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The Bruce Peninsula and freshwater islands included within Fathom Five's boundary constitute a small but standout ecosystem. The craggy spine of the Niagara Escarpment, alvars, wetlands, and clean, crisp waters of Lake Huron/Georgian Bay lay the foundation upon which many species of flora and fauna flourish.

Even though Fathom Five is a Marine National Park, one of the first things that visitors will notice is how dense the forest cover is. Spruce, white pine, birch, tamarack, balsam, mountain ash, trembling aspen and ancient cedars in excess of 1,500 years old (which are part of the oldest forest in eastern North America, and rank as some of the oldest living trees in the world) have all found their place atop the weathered limestone. This cast of characters is even more impressive when one considers the significant timbering that took place on both the mainland and islands during the early 1900s. As such, many trees are second and third stand, with the aforementioned cedars being the miraculous exception.

The deep forest greens and expressive blue waters already create a beautiful northern aesthetic, but the area's color palette does not stop there. Despite the capricious seasons, the Bruce Peninsula and islands of Fathom Five are home to a bountiful supply of wildflowers. At least 34 species of orchids have been identified - some of which are quite rare. If visiting prior to peak season, look for the spotted coral root, rams head, lady slipper, rattlesnake plantain, and even the Alaskan rein orchid. And if setting foot on Flowerpot Island between mid-May and early June, you will be treated to blooms of calypso, aka "fairy slipper" - pink, magenta, or white flowers that have a pouch-like labellum with a yellow (or some other contrasting color) focal point. Additional accents are offered by the distinctive golden-orange lichen that cover limestone boulders all along the Georgian Bay shoreline.

Speaking of Flowerpot Island, day-hikers and overnight campers can take solace in knowing that there are only small animals (such as red squirrels, snowshoe hares, raccoons, otters, and beavers) and harmless snakes (i.e. mostly garter snakes and some watersnakes). Cove Island and the mainland, on the other hand, see the likes of deer, foxes, coyotes, black bears, and even venomous Massasauga rattlesnakes.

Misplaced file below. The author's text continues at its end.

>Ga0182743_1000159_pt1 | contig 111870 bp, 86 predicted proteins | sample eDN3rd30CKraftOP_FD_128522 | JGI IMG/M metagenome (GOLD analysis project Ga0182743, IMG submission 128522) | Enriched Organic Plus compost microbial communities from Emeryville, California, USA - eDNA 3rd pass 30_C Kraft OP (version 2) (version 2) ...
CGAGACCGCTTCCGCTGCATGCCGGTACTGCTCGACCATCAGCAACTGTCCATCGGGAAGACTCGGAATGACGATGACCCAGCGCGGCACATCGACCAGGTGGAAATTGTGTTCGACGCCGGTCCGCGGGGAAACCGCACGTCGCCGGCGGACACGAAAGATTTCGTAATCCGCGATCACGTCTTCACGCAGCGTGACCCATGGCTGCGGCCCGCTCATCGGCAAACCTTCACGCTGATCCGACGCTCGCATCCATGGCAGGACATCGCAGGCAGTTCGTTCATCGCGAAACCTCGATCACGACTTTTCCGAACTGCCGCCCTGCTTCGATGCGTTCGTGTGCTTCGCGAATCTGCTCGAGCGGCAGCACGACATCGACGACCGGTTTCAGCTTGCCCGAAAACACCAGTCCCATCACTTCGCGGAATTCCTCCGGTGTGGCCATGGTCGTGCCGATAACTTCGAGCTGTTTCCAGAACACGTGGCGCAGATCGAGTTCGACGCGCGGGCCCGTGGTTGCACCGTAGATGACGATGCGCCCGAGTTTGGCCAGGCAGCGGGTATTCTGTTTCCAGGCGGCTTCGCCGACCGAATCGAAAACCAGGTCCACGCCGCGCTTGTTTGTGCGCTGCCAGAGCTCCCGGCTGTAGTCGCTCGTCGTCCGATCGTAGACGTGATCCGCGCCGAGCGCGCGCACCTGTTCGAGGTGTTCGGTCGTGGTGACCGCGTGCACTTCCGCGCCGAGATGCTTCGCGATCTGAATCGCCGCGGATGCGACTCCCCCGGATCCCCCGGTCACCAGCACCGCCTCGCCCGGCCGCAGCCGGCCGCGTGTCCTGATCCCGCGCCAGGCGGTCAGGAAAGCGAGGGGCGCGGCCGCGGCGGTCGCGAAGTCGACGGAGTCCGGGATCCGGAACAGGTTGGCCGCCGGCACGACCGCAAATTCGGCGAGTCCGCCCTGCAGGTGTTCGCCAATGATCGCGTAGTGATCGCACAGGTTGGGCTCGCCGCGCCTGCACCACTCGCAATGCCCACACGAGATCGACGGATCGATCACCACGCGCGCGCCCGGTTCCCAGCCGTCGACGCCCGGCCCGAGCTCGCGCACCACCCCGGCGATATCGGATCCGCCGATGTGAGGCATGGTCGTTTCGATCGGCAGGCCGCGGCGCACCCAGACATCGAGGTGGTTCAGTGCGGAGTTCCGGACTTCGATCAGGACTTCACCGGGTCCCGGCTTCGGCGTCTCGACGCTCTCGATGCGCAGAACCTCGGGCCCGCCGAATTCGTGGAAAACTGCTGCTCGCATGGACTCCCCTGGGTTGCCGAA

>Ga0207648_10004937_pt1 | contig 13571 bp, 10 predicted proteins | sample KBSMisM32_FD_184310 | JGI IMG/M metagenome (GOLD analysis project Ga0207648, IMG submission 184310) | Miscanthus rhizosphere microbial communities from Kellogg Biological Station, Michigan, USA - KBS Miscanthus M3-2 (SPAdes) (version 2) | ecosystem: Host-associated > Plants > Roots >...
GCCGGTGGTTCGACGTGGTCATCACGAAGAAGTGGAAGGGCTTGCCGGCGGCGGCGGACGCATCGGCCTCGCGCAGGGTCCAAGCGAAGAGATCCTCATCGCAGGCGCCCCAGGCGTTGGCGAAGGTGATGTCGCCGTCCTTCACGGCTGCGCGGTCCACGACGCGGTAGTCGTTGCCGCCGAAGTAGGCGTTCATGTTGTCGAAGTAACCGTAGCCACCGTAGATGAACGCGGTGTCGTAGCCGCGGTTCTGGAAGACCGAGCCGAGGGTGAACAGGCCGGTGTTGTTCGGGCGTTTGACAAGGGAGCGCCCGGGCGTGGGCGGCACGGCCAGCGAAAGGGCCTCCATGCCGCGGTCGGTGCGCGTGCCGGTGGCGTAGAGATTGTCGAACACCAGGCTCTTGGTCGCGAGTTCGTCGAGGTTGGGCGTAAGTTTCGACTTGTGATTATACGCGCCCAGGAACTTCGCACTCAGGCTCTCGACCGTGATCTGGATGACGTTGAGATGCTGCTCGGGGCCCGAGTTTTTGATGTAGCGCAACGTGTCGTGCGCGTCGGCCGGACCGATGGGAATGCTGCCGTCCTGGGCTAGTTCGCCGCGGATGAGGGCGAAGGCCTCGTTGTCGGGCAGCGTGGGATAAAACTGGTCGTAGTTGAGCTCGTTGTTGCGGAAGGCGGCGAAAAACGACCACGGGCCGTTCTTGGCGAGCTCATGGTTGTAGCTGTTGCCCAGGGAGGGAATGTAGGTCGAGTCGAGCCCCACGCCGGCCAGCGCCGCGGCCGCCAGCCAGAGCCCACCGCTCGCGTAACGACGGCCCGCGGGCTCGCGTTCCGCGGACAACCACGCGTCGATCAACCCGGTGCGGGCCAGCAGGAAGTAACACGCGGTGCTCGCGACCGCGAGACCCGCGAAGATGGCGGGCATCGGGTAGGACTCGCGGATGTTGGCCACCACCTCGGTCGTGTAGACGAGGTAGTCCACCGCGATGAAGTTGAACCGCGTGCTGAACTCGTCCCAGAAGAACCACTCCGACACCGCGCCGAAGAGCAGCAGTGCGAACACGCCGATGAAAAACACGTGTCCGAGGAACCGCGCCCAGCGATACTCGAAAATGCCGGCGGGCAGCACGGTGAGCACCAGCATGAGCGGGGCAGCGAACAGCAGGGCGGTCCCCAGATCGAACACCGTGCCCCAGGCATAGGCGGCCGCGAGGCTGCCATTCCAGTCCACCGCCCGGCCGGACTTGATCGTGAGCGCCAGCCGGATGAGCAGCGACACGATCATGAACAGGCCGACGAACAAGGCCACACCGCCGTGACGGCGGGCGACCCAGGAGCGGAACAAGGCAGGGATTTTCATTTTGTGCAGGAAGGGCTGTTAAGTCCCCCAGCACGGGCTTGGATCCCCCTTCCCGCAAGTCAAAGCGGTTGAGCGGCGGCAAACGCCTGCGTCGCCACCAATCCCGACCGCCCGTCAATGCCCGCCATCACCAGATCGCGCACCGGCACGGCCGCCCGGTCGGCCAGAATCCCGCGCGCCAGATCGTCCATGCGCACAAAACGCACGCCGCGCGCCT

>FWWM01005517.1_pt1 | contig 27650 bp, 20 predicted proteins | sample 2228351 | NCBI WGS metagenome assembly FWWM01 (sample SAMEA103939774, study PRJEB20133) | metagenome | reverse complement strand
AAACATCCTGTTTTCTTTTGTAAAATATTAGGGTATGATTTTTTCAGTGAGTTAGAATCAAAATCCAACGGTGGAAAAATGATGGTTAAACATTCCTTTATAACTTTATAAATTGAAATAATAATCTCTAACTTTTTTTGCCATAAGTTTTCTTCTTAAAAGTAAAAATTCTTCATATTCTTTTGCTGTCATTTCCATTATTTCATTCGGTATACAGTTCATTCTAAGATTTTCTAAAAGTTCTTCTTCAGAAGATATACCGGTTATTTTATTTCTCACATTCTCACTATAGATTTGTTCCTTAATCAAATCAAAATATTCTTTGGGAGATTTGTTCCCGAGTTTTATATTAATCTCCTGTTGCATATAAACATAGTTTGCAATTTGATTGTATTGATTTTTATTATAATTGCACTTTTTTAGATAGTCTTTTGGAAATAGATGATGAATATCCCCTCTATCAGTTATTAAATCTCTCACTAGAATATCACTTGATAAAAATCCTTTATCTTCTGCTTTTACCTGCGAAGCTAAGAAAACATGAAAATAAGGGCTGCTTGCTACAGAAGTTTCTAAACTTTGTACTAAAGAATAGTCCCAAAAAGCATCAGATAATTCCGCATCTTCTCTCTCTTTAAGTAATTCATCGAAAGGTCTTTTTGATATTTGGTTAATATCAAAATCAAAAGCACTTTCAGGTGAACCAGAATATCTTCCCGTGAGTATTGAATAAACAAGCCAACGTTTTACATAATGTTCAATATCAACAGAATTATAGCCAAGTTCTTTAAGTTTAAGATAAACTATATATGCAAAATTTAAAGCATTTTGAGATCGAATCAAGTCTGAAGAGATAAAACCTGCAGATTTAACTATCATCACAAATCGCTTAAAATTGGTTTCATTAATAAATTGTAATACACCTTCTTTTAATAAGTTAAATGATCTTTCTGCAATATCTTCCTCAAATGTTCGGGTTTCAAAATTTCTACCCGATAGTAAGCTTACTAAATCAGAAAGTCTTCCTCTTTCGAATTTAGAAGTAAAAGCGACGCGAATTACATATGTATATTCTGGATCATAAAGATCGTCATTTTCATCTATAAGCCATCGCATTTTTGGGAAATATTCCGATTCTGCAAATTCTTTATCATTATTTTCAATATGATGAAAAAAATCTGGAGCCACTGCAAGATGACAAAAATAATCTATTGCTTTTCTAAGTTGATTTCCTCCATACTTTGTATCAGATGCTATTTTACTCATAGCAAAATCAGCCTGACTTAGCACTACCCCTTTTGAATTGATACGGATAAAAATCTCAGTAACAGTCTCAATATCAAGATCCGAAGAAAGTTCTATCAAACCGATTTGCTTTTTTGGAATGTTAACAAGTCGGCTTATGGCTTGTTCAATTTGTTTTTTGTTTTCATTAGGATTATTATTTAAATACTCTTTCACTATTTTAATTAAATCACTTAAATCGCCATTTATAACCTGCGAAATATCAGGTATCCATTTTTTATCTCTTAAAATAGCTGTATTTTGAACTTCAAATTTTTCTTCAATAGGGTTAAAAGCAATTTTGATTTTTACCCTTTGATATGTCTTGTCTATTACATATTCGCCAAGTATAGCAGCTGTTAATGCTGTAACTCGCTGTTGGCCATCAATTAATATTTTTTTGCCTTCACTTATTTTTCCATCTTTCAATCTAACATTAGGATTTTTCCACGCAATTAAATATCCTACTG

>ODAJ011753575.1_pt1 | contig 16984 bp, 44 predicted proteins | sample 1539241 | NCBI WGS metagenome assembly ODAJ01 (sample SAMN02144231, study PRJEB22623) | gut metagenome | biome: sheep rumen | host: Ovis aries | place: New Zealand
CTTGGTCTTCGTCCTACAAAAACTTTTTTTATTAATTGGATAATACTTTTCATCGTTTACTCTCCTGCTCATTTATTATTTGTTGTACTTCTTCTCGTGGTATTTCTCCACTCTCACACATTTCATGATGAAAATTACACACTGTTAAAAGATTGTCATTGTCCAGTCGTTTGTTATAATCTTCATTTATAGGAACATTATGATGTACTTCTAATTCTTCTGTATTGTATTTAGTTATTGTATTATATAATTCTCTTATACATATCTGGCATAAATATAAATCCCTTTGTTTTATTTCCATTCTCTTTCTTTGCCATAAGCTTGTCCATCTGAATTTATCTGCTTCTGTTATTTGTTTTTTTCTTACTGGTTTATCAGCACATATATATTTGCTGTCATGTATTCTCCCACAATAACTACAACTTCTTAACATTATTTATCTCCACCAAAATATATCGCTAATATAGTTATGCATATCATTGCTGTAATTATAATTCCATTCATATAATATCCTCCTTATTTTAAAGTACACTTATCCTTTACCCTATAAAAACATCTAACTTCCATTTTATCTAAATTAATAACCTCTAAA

Along with Lake Huron's bounty of native fish, the skies above are also teeming with life. Birders might spot the great blue heron (after which the local tour agency takes its name), the great black-backed gull, red-breasted and common mergansers, the double-crested cormorant, ring-billed and herring gulls, common and caspian terns, and iconic raptors such as bald eagles, turkey vultures, and ospreys.

Lambton Shores, Ontario: Exploring Nature And CommunityLambton Shores is a wide-reaching Lake Huron-based municipality that incorporates the southern Ontario towns of Arkona, Forest, Thedford, Ipperwash, Port Franks, and Grand Bend, as well as the Pinery Provincial Park, Ausable River Cut Conservation Area, and Rock Glen Conservation Area.

Parting Thoughts

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As above, so below. Such is the case in Fathom Five National Marine Park, where life, beauty, and activities are abundant in and out of the turquoise, azure, and deep-blue waters. Canada's first marine conservation area is a worthy destination unto itself, but when paired with the coastal splendor of Bruce Peninsula National Park and the amenities of Tobermory, a full vacation trifecta emerges. The northern stretch of the Bruce Peninsula, where it gazes into the expansive Great Lake, has remained one of my favorite places in the world - even after a decade of international travel.

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Andrew Douglas July 3 2024 in Places

Fathom Five National Marine Park (2024)